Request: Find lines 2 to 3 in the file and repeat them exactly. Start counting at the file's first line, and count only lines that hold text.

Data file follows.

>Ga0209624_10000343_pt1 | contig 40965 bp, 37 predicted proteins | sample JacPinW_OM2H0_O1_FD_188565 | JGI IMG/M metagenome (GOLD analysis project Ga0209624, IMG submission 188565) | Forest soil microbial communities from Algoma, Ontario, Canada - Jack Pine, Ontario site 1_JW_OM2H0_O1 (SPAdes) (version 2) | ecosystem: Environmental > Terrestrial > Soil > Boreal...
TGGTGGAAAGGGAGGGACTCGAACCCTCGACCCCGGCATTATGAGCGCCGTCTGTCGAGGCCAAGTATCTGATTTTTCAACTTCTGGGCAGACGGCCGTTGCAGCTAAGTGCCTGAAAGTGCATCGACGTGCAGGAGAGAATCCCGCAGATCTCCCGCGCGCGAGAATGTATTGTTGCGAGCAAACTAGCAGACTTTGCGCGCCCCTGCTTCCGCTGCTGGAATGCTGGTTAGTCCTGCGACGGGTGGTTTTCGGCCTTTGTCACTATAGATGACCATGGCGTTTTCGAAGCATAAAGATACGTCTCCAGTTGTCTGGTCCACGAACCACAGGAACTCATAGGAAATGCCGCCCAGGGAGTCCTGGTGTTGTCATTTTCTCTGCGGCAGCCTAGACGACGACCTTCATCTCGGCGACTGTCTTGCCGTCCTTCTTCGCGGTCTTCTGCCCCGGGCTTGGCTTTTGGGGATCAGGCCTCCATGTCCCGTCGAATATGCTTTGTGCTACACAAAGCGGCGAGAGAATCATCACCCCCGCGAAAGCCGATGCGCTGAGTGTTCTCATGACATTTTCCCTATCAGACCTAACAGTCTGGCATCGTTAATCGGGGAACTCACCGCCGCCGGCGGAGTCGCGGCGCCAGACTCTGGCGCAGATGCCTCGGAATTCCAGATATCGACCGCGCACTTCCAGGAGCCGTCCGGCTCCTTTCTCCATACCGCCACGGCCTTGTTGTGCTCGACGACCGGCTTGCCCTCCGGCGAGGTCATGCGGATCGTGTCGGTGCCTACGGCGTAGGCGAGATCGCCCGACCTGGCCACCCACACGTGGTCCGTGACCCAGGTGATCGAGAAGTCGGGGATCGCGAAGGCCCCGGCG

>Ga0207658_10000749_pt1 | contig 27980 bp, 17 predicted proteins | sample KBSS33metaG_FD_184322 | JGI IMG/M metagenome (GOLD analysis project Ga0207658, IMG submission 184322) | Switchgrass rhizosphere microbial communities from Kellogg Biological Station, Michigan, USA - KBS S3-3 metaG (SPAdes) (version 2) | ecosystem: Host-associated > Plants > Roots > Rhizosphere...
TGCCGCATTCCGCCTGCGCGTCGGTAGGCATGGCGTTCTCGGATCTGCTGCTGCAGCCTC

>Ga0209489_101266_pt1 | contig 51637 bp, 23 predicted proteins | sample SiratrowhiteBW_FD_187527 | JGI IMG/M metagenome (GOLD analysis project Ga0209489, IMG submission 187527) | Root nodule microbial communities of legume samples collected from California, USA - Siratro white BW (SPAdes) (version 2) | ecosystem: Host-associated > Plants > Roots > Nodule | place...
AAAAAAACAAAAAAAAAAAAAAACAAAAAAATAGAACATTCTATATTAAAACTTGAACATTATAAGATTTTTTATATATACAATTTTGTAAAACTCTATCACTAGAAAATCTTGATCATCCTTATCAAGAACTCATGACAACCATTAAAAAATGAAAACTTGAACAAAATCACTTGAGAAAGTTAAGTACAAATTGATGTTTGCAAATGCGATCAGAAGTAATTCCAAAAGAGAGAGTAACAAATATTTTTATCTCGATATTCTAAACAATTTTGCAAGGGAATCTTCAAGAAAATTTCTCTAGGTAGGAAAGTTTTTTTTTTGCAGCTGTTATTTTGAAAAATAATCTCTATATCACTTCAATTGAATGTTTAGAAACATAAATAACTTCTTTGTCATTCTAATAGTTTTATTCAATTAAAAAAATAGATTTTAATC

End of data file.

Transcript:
TGGTGGAAAGGGAGGGACTCGAACCCTCGACCCCGGCATTATGAGCGCCGTCTGTCGAGGCCAAGTATCTGATTTTTCAACTTCTGGGCAGACGGCCGTTGCAGCTAAGTGCCTGAAAGTGCATCGACGTGCAGGAGAGAATCCCGCAGATCTCCCGCGCGCGAGAATGTATTGTTGCGAGCAAACTAGCAGACTTTGCGCGCCCCTGCTTCCGCTGCTGGAATGCTGGTTAGTCCTGCGACGGGTGGTTTTCGGCCTTTGTCACTATAGATGACCATGGCGTTTTCGAAGCATAAAGATACGTCTCCAGTTGTCTGGTCCACGAACCACAGGAACTCATAGGAAATGCCGCCCAGGGAGTCCTGGTGTTGTCATTTTCTCTGCGGCAGCCTAGACGACGACCTTCATCTCGGCGACTGTCTTGCCGTCCTTCTTCGCGGTCTTCTGCCCCGGGCTTGGCTTTTGGGGATCAGGCCTCCATGTCCCGTCGAATATGCTTTGTGCTACACAAAGCGGCGAGAGAATCATCACCCCCGCGAAAGCCGATGCGCTGAGTGTTCTCATGACATTTTCCCTATCAGACCTAACAGTCTGGCATCGTTAATCGGGGAACTCACCGCCGCCGGCGGAGTCGCGGCGCCAGACTCTGGCGCAGATGCCTCGGAATTCCAGATATCGACCGCGCACTTCCAGGAGCCGTCCGGCTCCTTTCTCCATACCGCCACGGCCTTGTTGTGCTCGACGACCGGCTTGCCCTCCGGCGAGGTCATGCGGATCGTGTCGGTGCCTACGGCGTAGGCGAGATCGCCCGACCTGGCCACCCACACGTGGTCCGTGACCCAGGTGATCGAGAAGTCGGGGATCGCGAAGGCCCCGGCG

>Ga0207658_10000749_pt1 | contig 27980 bp, 17 predicted proteins | sample KBSS33metaG_FD_184322 | JGI IMG/M metagenome (GOLD analysis project Ga0207658, IMG submission 184322) | Switchgrass rhizosphere microbial communities from Kellogg Biological Station, Michigan, USA - KBS S3-3 metaG (SPAdes) (version 2) | ecosystem: Host-associated > Plants > Roots > Rhizosphere...